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Turner Cassity, No Second Eden.

Turner Cassity, No Second Eden, Swallow Press

Typically indifferent to current trends, the fire-dry poems of Turner Cassity, through nine collections, seldom vary from their pet concern and target: human nature. His newest offering, No Second Eden, runs true to form. The poems teem with the satirical prickle that has become a Cassity trademark. In the Garden, after all, didn't human nature (presumably with a choice) blow it big time? Since then, occasions of man's behavioral triumphs have been rare bright spots in a dispiriting trend. Human nature appears to thrive on bad habits, and this is where Mr. Cassity makes his living.

Still, he does not deal with transgression for its own sake. Nor out of the reporter's compulsion to "tell it like it is." This is one of our finest poets endeavoring to gain a foothold on sense in a nonsensical world. And he goes about it by employing an adaptation of familiar Socratic theory: namely, that truth is approached most fruitfully by first identifying and eliminating the things that truth is not.

What makes Cassity especially interesting among poets of satirical ilk is that he doesn't just stage our weaknesses and leave us twisting. The taste he leaves is bittersweet--with possibility often winning out over vulnerability. Savor his delicious mastery of humor from "In the Receiving Line":
      ... I have been
   In many weddings. All the fun, without
   Exception, was for single Best of Men
   And Maids of honor from divorce court. Stout

   Yet eager to sing any diet's praise,
   They proffer cake, drink, straighten Ascot ties.
   "Do ring me up sometime." Yes. Nothing says
   Some Foolish Virgin may not end up wise.

And on first tying a Windsor knot from "Neckties":
   My Dad and I confronted, face to face.
   I did what he did. Things fell into place.
   He tended bar. Weekends he drove a hearse.
   We weren't close but--it could have been much worse.

Cassity's poem titles say he finds his fun almost everywhere. Many outdo Wallace Stevens in their zaniness. These are typical: "Uses of Hot Air"; "Let My People Go, but not without Severance Pay"; "Program Notes for an Orgy"; "Never Use a Stock Ticker without a Geiger Counter"; and "Our Lady's Juggler."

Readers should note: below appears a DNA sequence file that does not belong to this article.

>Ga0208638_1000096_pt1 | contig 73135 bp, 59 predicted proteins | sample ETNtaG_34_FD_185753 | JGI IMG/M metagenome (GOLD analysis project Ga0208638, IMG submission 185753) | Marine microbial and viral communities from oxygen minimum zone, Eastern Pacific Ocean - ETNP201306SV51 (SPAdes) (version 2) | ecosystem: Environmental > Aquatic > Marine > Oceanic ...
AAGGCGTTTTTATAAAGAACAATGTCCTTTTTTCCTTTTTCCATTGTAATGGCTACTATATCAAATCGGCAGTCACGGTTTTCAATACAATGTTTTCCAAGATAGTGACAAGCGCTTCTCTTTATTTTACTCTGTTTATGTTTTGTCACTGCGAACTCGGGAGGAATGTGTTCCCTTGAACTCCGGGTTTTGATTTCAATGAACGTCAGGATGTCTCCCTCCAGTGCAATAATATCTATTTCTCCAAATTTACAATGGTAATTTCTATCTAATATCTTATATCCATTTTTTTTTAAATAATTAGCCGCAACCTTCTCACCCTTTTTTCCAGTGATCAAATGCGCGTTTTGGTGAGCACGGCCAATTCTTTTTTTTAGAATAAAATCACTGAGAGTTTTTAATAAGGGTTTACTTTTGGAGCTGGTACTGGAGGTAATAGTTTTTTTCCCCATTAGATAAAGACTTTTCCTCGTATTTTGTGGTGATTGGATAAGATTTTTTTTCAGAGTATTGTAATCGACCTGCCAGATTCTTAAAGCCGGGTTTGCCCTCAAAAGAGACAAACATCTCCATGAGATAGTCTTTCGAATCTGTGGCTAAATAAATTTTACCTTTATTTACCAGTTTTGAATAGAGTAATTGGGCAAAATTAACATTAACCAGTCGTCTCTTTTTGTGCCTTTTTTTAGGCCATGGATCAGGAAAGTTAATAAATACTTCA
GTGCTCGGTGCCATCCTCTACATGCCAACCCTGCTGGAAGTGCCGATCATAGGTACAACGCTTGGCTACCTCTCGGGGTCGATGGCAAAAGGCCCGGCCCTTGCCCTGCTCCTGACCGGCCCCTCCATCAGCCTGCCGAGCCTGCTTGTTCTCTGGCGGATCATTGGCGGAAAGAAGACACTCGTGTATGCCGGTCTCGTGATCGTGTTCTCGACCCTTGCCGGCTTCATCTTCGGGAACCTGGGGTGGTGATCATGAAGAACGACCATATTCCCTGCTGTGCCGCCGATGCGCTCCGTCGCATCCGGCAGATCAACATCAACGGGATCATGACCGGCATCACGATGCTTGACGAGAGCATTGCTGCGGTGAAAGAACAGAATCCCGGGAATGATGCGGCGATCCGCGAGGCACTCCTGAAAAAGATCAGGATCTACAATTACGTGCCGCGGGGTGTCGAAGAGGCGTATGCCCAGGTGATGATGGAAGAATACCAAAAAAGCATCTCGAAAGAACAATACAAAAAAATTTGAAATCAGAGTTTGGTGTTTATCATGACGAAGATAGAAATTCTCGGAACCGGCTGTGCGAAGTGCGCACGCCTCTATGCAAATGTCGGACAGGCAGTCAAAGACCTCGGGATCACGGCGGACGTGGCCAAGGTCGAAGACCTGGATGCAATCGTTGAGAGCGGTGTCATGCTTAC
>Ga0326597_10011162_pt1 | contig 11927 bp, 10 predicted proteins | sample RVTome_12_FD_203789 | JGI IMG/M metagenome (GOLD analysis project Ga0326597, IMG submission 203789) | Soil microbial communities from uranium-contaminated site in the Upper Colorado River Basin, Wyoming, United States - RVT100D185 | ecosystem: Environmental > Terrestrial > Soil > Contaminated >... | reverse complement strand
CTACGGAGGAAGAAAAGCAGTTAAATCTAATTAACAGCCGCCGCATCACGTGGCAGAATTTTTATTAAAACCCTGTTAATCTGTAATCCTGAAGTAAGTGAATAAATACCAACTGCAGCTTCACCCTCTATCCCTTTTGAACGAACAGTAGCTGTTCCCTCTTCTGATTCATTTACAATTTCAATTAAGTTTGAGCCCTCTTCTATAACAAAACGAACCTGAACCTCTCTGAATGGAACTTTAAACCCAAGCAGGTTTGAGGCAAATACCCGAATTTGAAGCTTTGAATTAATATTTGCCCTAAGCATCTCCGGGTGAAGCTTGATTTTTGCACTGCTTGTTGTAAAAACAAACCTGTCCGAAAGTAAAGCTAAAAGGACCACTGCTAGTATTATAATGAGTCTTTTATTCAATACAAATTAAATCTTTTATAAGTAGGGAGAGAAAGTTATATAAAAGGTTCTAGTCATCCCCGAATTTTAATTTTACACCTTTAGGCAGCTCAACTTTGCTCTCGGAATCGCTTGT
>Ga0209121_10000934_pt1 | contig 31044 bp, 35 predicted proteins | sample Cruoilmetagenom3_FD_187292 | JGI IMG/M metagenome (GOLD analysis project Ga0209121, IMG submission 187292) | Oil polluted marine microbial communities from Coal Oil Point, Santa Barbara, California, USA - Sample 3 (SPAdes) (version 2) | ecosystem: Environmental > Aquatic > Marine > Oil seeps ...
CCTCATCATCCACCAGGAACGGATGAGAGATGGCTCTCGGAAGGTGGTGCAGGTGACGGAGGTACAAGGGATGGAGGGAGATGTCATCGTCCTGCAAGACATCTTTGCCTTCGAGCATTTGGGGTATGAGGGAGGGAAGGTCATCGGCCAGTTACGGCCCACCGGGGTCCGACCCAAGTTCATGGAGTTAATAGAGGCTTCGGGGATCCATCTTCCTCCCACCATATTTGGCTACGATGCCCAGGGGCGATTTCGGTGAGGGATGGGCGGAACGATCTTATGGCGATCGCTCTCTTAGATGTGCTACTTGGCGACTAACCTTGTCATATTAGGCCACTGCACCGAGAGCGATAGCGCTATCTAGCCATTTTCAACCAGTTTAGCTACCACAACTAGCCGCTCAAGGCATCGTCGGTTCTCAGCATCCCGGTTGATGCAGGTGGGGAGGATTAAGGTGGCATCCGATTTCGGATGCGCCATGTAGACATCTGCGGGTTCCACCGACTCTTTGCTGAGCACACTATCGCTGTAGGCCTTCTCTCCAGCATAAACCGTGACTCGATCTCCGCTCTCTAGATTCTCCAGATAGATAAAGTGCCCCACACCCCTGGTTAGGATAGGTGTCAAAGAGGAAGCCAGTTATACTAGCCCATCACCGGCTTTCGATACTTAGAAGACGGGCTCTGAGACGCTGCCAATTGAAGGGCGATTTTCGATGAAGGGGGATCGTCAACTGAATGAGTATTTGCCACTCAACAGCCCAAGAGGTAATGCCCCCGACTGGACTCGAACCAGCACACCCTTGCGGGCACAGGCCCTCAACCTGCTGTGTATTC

Yet his poetic execution is anything but laid back. Among today's poets--at least those whose work I'm familiar with who have won confirmation of their talents in meter and rhyme--Cassity is hands-down the most consistently traditional. Oddly enough, the formal line is not what one notices first. His singular sophistication includes the skill to diffuse tightly formal constructions through a dexterous avoidance of end-stop lines. This is true in poems ranging from his hexameter blank verse to rhymed trimeter couplets. In the former, "Manual vs. White Collar," for example, where Hofmann's Jesus painting is a bit too CEOish for the poet's taste:
      As the Book of Acts makes clear,
   Disciples are a form of Board Room, arguments
   Concerning seating precedence and all, to say
   Nothing of bribery, denial, treachery.
   One should not represent divinity made flesh
   In such white-collar form as to excuse the mob
   That cried, "Free unto us Barrabas" by some hint
   There might not be that much to choose. White collar crime
   Sanhedrin and the Roman governor alike
   Would be inclined to pardon. Rehabilitation,
   Then, not resurrection, would have based our faith.
   And what would be its symbol? Fish implies the fishy.

And in short-line rhymed pieces like "WTC":
   Our tongues so long confused
   Must fail and be recused

   In face of terror. Base
   To summit, be its place

   The Plain of Shinar, Main
   Street, Wall, the Tower vain

   If glorious is downed
   By envy; goes to ground

   With its automations
   Unschooled as to response.

Included in No Second Eden, inevitably, as in every book, are a few poems which seem less convincing than their page mates. Among these, "Transpositions" (cross-voicing/dressing at the opera) works a bit too hard for the humor of its premise--a premise that itself is a bit misty; and "Estate Planning" (the vicissitudes of inheritance) which, clever as it is, takes a long and bumpy route home. There are one or two others, each suffering mainly by the proximity of surrounding excellence. But I'd venture to say this poet's lifetime on-base percentage exceeds that of Barry Bonds, with a cache of home runs to boot.
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Author:Moran, Moore
Publication:Prairie Schooner
Article Type:Book Review
Date:Mar 22, 2004
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